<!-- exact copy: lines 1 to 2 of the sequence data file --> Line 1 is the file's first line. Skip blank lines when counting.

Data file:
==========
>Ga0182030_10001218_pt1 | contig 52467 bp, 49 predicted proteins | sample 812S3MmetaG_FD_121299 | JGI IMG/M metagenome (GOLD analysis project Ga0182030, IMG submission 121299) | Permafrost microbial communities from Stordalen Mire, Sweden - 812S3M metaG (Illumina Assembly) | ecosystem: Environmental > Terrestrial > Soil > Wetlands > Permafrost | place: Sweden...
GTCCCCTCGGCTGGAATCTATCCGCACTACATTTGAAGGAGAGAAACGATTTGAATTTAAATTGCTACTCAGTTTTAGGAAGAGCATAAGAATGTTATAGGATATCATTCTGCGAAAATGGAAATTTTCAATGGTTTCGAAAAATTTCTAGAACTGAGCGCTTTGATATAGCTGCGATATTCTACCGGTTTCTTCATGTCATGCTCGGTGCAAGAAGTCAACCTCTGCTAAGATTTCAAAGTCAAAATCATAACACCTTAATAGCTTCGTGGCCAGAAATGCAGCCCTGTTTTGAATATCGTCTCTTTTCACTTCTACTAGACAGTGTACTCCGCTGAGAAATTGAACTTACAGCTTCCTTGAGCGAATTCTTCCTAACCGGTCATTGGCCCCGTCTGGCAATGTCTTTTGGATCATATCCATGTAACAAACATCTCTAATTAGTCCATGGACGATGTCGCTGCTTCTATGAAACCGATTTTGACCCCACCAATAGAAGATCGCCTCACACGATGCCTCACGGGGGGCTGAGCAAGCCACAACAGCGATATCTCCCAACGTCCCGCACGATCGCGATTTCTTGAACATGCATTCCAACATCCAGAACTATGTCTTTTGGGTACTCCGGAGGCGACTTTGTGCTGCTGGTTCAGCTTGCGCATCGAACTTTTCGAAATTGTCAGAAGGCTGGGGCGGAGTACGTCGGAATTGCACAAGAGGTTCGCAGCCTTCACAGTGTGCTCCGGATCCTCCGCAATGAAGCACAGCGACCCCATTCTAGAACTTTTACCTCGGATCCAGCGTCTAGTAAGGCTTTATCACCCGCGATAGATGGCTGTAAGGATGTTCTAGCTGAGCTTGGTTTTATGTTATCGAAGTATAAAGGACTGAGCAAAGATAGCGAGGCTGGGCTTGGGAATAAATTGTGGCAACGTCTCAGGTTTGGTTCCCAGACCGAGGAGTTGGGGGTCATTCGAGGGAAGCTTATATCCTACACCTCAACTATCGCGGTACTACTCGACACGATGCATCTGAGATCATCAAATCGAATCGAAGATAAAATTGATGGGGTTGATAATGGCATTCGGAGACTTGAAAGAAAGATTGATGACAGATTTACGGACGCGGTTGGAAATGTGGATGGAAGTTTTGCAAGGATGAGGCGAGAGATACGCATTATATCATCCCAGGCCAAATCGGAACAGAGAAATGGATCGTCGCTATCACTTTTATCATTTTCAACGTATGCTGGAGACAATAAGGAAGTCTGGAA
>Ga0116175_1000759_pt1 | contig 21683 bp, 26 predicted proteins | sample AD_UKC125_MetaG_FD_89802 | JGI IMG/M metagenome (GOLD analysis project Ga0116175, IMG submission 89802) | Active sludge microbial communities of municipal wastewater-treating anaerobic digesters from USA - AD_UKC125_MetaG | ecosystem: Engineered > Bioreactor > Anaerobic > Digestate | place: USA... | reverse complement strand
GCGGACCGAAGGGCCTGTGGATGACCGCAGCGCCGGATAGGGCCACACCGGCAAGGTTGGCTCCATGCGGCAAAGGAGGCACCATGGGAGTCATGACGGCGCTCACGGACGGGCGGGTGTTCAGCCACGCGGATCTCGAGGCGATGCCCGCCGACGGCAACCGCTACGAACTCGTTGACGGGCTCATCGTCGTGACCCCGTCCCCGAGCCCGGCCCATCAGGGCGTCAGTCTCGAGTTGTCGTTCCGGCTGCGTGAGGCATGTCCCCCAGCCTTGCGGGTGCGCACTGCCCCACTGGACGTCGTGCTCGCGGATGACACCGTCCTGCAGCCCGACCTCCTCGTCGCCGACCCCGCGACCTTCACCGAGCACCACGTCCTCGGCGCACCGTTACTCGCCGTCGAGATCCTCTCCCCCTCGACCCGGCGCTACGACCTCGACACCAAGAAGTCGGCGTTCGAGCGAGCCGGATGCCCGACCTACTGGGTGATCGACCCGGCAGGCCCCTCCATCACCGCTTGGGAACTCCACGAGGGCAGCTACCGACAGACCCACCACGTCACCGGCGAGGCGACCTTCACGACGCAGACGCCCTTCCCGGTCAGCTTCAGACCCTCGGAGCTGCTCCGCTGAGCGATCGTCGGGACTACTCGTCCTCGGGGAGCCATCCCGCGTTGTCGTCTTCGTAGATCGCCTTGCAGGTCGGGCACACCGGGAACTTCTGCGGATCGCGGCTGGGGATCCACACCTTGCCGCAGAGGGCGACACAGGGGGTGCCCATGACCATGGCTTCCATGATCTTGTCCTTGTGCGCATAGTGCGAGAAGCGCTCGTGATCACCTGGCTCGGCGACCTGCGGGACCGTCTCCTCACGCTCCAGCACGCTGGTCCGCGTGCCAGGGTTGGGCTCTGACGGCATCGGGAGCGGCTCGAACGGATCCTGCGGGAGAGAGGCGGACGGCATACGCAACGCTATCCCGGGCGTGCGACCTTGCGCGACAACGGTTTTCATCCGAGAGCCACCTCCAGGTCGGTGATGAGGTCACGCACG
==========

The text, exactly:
>Ga0182030_10001218_pt1 | contig 52467 bp, 49 predicted proteins | sample 812S3MmetaG_FD_121299 | JGI IMG/M metagenome (GOLD analysis project Ga0182030, IMG submission 121299) | Permafrost microbial communities from Stordalen Mire, Sweden - 812S3M metaG (Illumina Assembly) | ecosystem: Environmental > Terrestrial > Soil > Wetlands > Permafrost | place: Sweden...
GTCCCCTCGGCTGGAATCTATCCGCACTACATTTGAAGGAGAGAAACGATTTGAATTTAAATTGCTACTCAGTTTTAGGAAGAGCATAAGAATGTTATAGGATATCATTCTGCGAAAATGGAAATTTTCAATGGTTTCGAAAAATTTCTAGAACTGAGCGCTTTGATATAGCTGCGATATTCTACCGGTTTCTTCATGTCATGCTCGGTGCAAGAAGTCAACCTCTGCTAAGATTTCAAAGTCAAAATCATAACACCTTAATAGCTTCGTGGCCAGAAATGCAGCCCTGTTTTGAATATCGTCTCTTTTCACTTCTACTAGACAGTGTACTCCGCTGAGAAATTGAACTTACAGCTTCCTTGAGCGAATTCTTCCTAACCGGTCATTGGCCCCGTCTGGCAATGTCTTTTGGATCATATCCATGTAACAAACATCTCTAATTAGTCCATGGACGATGTCGCTGCTTCTATGAAACCGATTTTGACCCCACCAATAGAAGATCGCCTCACACGATGCCTCACGGGGGGCTGAGCAAGCCACAACAGCGATATCTCCCAACGTCCCGCACGATCGCGATTTCTTGAACATGCATTCCAACATCCAGAACTATGTCTTTTGGGTACTCCGGAGGCGACTTTGTGCTGCTGGTTCAGCTTGCGCATCGAACTTTTCGAAATTGTCAGAAGGCTGGGGCGGAGTACGTCGGAATTGCACAAGAGGTTCGCAGCCTTCACAGTGTGCTCCGGATCCTCCGCAATGAAGCACAGCGACCCCATTCTAGAACTTTTACCTCGGATCCAGCGTCTAGTAAGGCTTTATCACCCGCGATAGATGGCTGTAAGGATGTTCTAGCTGAGCTTGGTTTTATGTTATCGAAGTATAAAGGACTGAGCAAAGATAGCGAGGCTGGGCTTGGGAATAAATTGTGGCAACGTCTCAGGTTTGGTTCCCAGACCGAGGAGTTGGGGGTCATTCGAGGGAAGCTTATATCCTACACCTCAACTATCGCGGTACTACTCGACACGATGCATCTGAGATCATCAAATCGAATCGAAGATAAAATTGATGGGGTTGATAATGGCATTCGGAGACTTGAAAGAAAGATTGATGACAGATTTACGGACGCGGTTGGAAATGTGGATGGAAGTTTTGCAAGGATGAGGCGAGAGATACGCATTATATCATCCCAGGCCAAATCGGAACAGAGAAATGGATCGTCGCTATCACTTTTATCATTTTCAACGTATGCTGGAGACAATAAGGAAGTCTGGAA